The Ultimate Speakers Buying Guide

Factory stereo systems aren’t that great in most cars. This is especially true for older vehicles that have seen their fair share of use. One of the best ways to boost the sound quality in your car is to get a set of aftermarket speakers.

However, there’s much more to this than meets the eye. You need to know exactly what speakers to get in order for everything to fit in nicely. Here’s all you need to know about choosing the right speaker for your car! 

Survey the Car 

Before you start adding any speakers to your cart, you need to do a quick survey of your car. There are three things we need to know — the size of speakers that will fit, how many you need, and how much power your head unit can deliver. 

Finding the Right Size of the Speaker 

As far as car speakers go, there are no standards in terms of size. Every car manufacturer has one little system that determines how big of a speaker they’ll use in any given car. You’ll need this information because you need to match the dimensions precisely otherwise your new speakers won’t fit in your car. 

Number of Speakers 

The number of speakers, just like their size, is often unique to each car. Find out how many speakers there are in your vehicle and what their function is. Not all speakers are created equal. As we’re about to find out a bit later, speakers come in a few different flavors. 

Available Power 

The head unit is what drives all speakers in a factory stereo setup. Automotive audio pros over at SoundCertified.com argue that once you start messing with aftermarket speakers, you’re introducing an unknown into this otherwise balanced equation. There is a good chance that your new speakers might require more power than your head unit can deliver.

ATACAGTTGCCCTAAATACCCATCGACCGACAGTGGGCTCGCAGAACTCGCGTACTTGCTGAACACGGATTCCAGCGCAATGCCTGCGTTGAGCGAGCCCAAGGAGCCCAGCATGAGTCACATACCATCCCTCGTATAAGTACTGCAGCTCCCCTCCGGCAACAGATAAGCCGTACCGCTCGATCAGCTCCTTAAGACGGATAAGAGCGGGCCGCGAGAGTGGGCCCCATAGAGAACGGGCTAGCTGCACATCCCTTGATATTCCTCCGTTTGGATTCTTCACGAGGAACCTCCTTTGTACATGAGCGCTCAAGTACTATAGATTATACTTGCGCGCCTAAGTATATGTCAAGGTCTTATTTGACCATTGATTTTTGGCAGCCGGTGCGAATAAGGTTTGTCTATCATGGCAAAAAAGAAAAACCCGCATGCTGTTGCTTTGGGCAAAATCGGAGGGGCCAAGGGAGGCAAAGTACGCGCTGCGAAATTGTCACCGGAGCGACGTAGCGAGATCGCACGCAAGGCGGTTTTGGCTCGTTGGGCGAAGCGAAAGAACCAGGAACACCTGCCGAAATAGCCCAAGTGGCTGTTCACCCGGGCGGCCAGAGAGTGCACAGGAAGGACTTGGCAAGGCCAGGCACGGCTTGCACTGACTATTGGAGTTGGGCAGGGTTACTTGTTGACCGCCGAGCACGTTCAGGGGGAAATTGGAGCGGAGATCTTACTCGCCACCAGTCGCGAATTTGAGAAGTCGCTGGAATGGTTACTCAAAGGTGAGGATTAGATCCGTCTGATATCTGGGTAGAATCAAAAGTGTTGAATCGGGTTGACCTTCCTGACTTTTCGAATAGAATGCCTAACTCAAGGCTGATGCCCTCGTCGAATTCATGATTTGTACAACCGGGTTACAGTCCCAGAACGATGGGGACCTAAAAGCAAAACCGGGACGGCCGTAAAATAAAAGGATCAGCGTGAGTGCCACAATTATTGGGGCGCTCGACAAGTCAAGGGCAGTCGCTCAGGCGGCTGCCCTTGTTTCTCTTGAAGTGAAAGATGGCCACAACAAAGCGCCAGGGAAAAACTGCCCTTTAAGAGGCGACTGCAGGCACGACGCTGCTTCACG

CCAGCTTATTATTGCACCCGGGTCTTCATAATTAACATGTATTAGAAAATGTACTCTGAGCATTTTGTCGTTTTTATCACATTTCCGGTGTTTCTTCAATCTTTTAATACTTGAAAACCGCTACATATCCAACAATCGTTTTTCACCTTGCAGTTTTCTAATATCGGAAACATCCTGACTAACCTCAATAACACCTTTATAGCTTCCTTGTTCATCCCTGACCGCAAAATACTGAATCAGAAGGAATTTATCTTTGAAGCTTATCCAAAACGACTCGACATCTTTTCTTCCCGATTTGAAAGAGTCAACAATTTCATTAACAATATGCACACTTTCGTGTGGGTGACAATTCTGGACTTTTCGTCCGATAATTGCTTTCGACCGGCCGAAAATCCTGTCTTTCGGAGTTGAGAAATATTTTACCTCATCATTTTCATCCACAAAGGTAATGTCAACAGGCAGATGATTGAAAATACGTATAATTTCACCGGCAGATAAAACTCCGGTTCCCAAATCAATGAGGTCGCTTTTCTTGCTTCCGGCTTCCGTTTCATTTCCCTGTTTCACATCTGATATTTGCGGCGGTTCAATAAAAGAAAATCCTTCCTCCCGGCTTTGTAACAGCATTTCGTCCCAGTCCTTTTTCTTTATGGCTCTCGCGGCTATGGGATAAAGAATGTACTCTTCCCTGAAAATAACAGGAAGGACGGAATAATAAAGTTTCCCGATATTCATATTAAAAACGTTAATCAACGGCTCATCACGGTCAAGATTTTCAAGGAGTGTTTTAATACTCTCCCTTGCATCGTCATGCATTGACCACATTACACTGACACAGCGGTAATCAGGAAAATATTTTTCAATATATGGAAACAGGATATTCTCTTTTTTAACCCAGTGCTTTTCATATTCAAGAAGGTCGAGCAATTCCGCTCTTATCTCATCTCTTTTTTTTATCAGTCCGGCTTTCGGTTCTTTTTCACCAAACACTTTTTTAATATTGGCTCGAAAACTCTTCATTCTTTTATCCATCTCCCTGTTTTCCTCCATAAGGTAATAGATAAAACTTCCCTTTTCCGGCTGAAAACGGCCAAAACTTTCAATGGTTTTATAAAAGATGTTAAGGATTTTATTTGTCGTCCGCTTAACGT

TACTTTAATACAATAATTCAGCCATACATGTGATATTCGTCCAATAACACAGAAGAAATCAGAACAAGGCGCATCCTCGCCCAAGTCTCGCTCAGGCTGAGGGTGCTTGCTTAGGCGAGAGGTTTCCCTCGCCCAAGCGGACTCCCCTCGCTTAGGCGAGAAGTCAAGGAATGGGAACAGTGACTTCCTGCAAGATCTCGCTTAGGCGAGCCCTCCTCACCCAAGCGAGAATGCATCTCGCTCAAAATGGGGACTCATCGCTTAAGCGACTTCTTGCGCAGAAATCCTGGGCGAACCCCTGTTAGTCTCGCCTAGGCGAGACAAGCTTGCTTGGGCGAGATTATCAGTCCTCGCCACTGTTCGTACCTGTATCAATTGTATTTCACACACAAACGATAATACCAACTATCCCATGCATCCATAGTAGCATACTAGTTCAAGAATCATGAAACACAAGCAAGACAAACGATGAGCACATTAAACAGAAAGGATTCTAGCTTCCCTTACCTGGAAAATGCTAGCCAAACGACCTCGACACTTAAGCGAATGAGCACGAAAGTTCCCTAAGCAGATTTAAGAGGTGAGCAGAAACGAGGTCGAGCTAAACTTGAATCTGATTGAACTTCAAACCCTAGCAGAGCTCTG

Find out how much power you’re working with and choose your speakers accordingly. Or, do the right thing and get yourself an amplifier. An aftermarket amp will make everything so much easier. 

Different Types of Speakers 

Sound is a representation of an audio signal that has a frequency. Your speakers need to be able to reproduce those frequencies. However, no single speaker is good at reproducing all frequencies of the frequency response range. 

Instead, we have specialized speakers for each of the portions of the frequency response range — lows, mids, and highs. 

Depending on how your car is configured, you could end up needing two tweeters (high-frequency speakers), two full-range speakers (mid-range), and one or two subwoofers (low frequencies). 

Coax Speakers 

Coaxial speakers are sort of a compromise solution. Coax speakers combine the low range and tweeter speakers into a single unit where the tweeter sits on top of the low range. This is what you call a two-way speaker. 

There are also 3-way speakers that add a full-range speaker to handle the gap between the tweeter and the subwoofer. Such speakers are usually installed in cars where you’re working with limited space. 

Speaker Design – Cone 

Materials used to build a speaker will determine its quality of sound. Cones — the component that oscillates to create sound — can be made of paper, polypropylene, or kevlar. Each of these has its pros and cons. 

For instance, a paper cone is lightweight, meaning that it moves faster and is thus much more responsive. On the other hand, the other two are heavier and slower, but they offer more rigidity and better overall control. 

Amps 

Running an amp can be a real force multiplier if you’re trying to build a serious system. A good amp can give you the power headroom you need to achieve a powerful yet balanced system. A good amp doesn’t have to be expensive either. 

In fact, you can put together a great speaker/amp configuration for not a lot of money. We’ve reached a phase where good audio components are much easier to acquire. 

Setting up a good car audio system requires plenty of planning. You need to have all your facts in front of you before you start making any changes or upgrades. Although speakers are an essential part of a good audio system, they require a good foundation. 

Make sure that your car is good to go in this regard, otherwise, you’ll end up chasing your tail and looking for that extra power where there is none left. This is another reason why you should seriously look into amplifiers. They really do make a difference.